Two Confessions, One Jerusalem: Conceptions of Jews and Jerusalem in the Early Modern English Sermon
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Jews and their city of Jerusalem have been a perpetual source of discussion within Christendom. The English Reformation became more established under the Elizabethan settlement of 1559. This fundamental change in religious practice and belief also reflected a difference in how Jewish people and their holy city of Jerusalem were portrayed within sermons and other tracts written by preachers. This project explores the place of Jews and Jerusalem in the sermons of early modern English preachers. It examines questions relating to the how Jews and Jerusalem factor into the content of English sermons written between 1558-1630, focusing on four distinct themes. The first section examines the heavenly versus the earthly Jerusalem, tracing the division of the city between an earthly and heavenly place from early Church figures through to English preachers. The next section follows the usage of Jewish figures and Hebrew texts, primarily pursuing inquiry relating to two major figures, Josephus and Maimonides. Further, this project contributes to scholarship that has recognized the antisemitism prevalent throughout early modern Europe. It examines how Jews were made other and insulted in sermons, as well as compared to Catholics. It pays particular attention to how attributes assigned to biblical Jews continued to impact their early modern descendants. Finally, this project considers the replies from Catholic English Jesuits to the English Protestant settlement. It investigates how Catholics reacted and responded to Protestant claims to Jerusalem by bolstering their own associations with the city. Further, it studies how Catholics in turn would associate Protestants with Jews and "Judaizing" practices. Above all, this project's aim is to place further attention upon the uses of Jews and Jerusalem within this turbulent and formative period within English Reformation history.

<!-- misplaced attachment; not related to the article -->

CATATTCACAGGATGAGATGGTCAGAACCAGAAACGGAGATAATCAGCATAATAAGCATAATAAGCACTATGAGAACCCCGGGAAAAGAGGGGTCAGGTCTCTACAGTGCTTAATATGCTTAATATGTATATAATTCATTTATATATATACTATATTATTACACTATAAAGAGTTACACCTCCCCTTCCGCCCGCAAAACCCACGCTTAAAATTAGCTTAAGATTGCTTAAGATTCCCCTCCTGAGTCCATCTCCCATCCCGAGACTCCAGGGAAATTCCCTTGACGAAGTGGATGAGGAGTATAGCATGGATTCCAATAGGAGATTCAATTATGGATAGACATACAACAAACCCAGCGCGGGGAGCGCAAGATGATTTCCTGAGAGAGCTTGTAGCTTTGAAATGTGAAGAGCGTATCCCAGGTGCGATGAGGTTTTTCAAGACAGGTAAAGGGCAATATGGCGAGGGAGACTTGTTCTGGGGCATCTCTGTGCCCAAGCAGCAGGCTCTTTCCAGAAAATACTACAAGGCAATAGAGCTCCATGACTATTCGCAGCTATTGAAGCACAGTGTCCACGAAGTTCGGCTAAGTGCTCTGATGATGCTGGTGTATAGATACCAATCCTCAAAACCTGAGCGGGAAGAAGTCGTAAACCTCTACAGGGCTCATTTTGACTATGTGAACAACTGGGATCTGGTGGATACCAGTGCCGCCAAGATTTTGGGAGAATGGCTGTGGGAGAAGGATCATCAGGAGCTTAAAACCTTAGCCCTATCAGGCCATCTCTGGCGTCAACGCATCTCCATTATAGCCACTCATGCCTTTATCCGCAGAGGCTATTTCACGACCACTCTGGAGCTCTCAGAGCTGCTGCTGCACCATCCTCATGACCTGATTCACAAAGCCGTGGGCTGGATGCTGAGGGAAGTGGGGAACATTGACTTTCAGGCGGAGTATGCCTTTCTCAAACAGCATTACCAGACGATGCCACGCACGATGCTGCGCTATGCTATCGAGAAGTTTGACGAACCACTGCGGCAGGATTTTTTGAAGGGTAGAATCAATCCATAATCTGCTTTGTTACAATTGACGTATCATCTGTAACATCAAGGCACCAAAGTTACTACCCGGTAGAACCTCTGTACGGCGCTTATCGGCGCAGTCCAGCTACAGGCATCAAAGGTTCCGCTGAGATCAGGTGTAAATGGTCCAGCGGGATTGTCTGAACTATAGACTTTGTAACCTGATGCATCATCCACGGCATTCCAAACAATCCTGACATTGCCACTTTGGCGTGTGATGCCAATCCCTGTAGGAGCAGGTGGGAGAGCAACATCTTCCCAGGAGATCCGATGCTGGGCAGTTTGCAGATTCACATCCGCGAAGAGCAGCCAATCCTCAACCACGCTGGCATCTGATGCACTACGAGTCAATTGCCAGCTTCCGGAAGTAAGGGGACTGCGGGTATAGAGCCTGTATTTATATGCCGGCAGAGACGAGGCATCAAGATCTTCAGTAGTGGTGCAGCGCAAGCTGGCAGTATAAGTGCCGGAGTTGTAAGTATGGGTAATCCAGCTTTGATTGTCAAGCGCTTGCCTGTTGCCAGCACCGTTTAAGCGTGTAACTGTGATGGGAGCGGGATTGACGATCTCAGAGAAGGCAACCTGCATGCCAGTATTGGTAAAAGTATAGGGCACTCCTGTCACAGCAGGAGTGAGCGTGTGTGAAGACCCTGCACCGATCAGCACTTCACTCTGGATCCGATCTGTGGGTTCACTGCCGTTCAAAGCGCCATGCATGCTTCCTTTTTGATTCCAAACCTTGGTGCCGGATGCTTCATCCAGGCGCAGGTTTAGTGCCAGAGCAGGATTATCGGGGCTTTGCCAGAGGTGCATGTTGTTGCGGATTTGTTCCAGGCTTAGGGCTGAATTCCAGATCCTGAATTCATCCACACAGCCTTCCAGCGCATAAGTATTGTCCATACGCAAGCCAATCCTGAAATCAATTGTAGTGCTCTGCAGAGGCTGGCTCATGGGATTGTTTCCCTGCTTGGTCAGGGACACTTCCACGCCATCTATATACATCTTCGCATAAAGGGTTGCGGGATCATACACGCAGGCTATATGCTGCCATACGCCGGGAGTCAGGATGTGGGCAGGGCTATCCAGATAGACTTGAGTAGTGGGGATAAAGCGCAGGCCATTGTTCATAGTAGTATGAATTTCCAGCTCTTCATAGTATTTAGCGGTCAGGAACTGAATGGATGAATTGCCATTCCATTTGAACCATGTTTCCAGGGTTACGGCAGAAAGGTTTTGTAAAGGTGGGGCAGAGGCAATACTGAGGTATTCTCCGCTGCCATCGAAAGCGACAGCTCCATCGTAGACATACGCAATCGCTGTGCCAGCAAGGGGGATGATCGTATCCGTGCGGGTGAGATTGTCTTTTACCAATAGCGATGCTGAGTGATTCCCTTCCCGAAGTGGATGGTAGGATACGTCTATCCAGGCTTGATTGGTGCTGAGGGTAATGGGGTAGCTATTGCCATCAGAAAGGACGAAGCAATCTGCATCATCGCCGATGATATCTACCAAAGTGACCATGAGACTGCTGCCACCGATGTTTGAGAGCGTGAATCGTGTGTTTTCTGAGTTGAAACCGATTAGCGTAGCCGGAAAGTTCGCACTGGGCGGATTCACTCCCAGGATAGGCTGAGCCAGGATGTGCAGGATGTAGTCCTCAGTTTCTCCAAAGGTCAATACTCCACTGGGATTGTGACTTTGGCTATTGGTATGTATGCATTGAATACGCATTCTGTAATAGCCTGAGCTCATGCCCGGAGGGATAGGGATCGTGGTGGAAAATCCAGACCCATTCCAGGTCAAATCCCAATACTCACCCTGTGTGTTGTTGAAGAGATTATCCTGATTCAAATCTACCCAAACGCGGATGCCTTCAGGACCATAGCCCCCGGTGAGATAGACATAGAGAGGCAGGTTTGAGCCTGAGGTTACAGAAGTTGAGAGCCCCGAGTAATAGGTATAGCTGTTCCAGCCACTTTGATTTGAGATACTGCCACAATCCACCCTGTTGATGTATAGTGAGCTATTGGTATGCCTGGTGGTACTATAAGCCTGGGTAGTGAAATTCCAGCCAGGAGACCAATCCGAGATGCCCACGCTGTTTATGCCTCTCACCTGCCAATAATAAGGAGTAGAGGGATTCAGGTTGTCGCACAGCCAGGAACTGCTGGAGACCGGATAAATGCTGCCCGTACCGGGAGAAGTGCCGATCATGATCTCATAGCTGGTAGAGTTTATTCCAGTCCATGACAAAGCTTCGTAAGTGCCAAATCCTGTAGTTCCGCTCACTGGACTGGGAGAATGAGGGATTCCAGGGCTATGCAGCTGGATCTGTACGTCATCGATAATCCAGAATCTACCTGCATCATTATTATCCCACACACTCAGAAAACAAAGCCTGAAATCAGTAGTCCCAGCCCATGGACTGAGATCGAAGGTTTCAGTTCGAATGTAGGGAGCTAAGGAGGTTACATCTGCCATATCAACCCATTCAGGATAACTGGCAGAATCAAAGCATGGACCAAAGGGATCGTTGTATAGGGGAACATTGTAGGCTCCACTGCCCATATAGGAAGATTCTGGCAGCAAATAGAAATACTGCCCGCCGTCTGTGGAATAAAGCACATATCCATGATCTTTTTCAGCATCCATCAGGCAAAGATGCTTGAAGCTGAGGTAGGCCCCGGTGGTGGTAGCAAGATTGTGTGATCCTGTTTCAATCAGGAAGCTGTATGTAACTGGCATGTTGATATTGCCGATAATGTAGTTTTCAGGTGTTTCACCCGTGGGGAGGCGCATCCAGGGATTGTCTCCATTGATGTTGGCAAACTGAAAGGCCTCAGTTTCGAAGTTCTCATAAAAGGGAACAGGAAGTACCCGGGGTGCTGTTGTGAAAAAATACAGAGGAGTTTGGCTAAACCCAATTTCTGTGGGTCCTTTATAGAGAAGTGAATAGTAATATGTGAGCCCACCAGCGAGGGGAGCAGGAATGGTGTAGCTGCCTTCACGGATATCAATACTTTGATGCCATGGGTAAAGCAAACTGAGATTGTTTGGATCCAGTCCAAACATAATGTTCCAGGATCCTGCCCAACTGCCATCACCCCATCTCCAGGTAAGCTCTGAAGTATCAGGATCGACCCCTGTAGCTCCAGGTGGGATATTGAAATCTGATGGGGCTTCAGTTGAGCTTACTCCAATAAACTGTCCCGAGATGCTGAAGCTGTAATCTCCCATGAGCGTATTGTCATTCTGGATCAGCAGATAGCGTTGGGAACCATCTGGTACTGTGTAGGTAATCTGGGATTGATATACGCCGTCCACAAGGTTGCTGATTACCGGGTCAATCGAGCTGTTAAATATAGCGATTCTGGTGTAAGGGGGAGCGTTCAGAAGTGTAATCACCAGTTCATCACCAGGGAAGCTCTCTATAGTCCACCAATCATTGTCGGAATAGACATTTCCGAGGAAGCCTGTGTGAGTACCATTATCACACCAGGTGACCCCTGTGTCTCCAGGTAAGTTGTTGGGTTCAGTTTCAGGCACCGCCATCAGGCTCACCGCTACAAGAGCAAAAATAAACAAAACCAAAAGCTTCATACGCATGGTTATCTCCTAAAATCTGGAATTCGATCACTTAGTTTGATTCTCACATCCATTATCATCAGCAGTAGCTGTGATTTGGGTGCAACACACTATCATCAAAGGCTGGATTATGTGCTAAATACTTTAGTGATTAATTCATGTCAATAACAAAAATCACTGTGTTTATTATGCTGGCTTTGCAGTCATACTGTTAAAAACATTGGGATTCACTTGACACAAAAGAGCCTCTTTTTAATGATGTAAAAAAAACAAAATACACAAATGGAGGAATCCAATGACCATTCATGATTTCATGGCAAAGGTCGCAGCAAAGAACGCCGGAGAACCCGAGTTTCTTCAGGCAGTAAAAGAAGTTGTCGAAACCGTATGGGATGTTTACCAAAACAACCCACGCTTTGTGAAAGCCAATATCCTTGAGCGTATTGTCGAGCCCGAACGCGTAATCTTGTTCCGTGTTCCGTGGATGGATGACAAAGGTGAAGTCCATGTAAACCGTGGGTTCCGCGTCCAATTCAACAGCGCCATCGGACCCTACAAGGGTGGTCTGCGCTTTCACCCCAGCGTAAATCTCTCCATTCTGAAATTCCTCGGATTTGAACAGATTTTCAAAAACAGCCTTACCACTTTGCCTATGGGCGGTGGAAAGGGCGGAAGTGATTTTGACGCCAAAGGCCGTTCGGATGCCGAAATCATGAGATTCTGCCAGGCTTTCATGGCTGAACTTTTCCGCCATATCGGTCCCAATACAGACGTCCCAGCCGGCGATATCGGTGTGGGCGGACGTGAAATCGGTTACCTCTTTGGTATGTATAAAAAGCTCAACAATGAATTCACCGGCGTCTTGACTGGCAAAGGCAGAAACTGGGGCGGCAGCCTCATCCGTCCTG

URI for this recordhttp://hdl.handle.net/1974/24076
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